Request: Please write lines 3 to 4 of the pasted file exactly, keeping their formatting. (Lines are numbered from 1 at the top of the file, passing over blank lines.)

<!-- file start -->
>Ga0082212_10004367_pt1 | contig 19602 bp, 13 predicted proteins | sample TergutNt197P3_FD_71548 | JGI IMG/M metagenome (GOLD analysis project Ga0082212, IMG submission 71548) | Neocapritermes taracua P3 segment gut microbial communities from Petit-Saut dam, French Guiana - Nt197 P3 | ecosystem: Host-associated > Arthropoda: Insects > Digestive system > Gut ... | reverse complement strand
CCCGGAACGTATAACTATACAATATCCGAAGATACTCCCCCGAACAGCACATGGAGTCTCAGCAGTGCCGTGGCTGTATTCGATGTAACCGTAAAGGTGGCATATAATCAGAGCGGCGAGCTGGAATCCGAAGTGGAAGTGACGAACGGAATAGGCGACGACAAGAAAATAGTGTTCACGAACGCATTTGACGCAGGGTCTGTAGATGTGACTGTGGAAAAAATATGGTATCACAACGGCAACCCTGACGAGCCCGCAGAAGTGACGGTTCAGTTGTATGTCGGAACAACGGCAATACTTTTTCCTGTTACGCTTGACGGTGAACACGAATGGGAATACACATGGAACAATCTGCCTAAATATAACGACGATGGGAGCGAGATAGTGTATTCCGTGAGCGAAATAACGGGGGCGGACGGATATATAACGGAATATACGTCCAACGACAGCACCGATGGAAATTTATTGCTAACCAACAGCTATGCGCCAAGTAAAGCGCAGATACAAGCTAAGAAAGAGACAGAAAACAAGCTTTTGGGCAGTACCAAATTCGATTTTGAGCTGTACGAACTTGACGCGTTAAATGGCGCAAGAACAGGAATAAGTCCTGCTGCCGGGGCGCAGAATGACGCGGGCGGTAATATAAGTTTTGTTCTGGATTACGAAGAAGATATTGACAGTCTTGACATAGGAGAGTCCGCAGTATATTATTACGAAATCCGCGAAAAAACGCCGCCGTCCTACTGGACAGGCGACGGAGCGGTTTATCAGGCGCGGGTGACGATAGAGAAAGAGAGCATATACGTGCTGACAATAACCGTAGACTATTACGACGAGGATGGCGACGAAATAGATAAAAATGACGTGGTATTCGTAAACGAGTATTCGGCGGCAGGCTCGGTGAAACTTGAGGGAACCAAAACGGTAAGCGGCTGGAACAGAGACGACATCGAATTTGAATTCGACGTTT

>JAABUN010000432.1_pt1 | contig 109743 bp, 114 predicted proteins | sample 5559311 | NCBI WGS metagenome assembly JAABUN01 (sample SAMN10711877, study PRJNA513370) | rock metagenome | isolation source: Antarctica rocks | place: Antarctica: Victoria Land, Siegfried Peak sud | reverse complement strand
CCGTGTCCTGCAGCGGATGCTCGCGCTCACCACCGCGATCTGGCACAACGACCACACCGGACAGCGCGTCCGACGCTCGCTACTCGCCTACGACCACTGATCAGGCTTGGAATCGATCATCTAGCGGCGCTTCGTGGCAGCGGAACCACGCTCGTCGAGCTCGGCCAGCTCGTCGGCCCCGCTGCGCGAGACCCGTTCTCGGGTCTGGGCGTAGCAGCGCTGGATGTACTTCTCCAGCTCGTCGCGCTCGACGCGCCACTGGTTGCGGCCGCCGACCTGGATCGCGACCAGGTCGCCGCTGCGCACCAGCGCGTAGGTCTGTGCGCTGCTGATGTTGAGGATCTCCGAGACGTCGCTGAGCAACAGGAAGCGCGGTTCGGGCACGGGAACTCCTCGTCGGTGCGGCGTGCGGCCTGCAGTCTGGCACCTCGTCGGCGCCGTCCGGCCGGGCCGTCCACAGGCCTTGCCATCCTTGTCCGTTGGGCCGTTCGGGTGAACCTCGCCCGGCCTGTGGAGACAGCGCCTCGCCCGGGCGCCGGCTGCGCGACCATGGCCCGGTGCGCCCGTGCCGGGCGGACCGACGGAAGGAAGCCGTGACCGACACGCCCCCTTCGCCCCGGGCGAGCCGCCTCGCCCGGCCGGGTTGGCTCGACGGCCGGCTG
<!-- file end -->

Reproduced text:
>JAABUN010000432.1_pt1 | contig 109743 bp, 114 predicted proteins | sample 5559311 | NCBI WGS metagenome assembly JAABUN01 (sample SAMN10711877, study PRJNA513370) | rock metagenome | isolation source: Antarctica rocks | place: Antarctica: Victoria Land, Siegfried Peak sud | reverse complement strand
CCGTGTCCTGCAGCGGATGCTCGCGCTCACCACCGCGATCTGGCACAACGACCACACCGGACAGCGCGTCCGACGCTCGCTACTCGCCTACGACCACTGATCAGGCTTGGAATCGATCATCTAGCGGCGCTTCGTGGCAGCGGAACCACGCTCGTCGAGCTCGGCCAGCTCGTCGGCCCCGCTGCGCGAGACCCGTTCTCGGGTCTGGGCGTAGCAGCGCTGGATGTACTTCTCCAGCTCGTCGCGCTCGACGCGCCACTGGTTGCGGCCGCCGACCTGGATCGCGACCAGGTCGCCGCTGCGCACCAGCGCGTAGGTCTGTGCGCTGCTGATGTTGAGGATCTCCGAGACGTCGCTGAGCAACAGGAAGCGCGGTTCGGGCACGGGAACTCCTCGTCGGTGCGGCGTGCGGCCTGCAGTCTGGCACCTCGTCGGCGCCGTCCGGCCGGGCCGTCCACAGGCCTTGCCATCCTTGTCCGTTGGGCCGTTCGGGTGAACCTCGCCCGGCCTGTGGAGACAGCGCCTCGCCCGGGCGCCGGCTGCGCGACCATGGCCCGGTGCGCCCGTGCCGGGCGGACCGACGGAAGGAAGCCGTGACCGACACGCCCCCTTCGCCCCGGGCGAGCCGCCTCGCCCGGCCGGGTTGGCTCGACGGCCGGCTG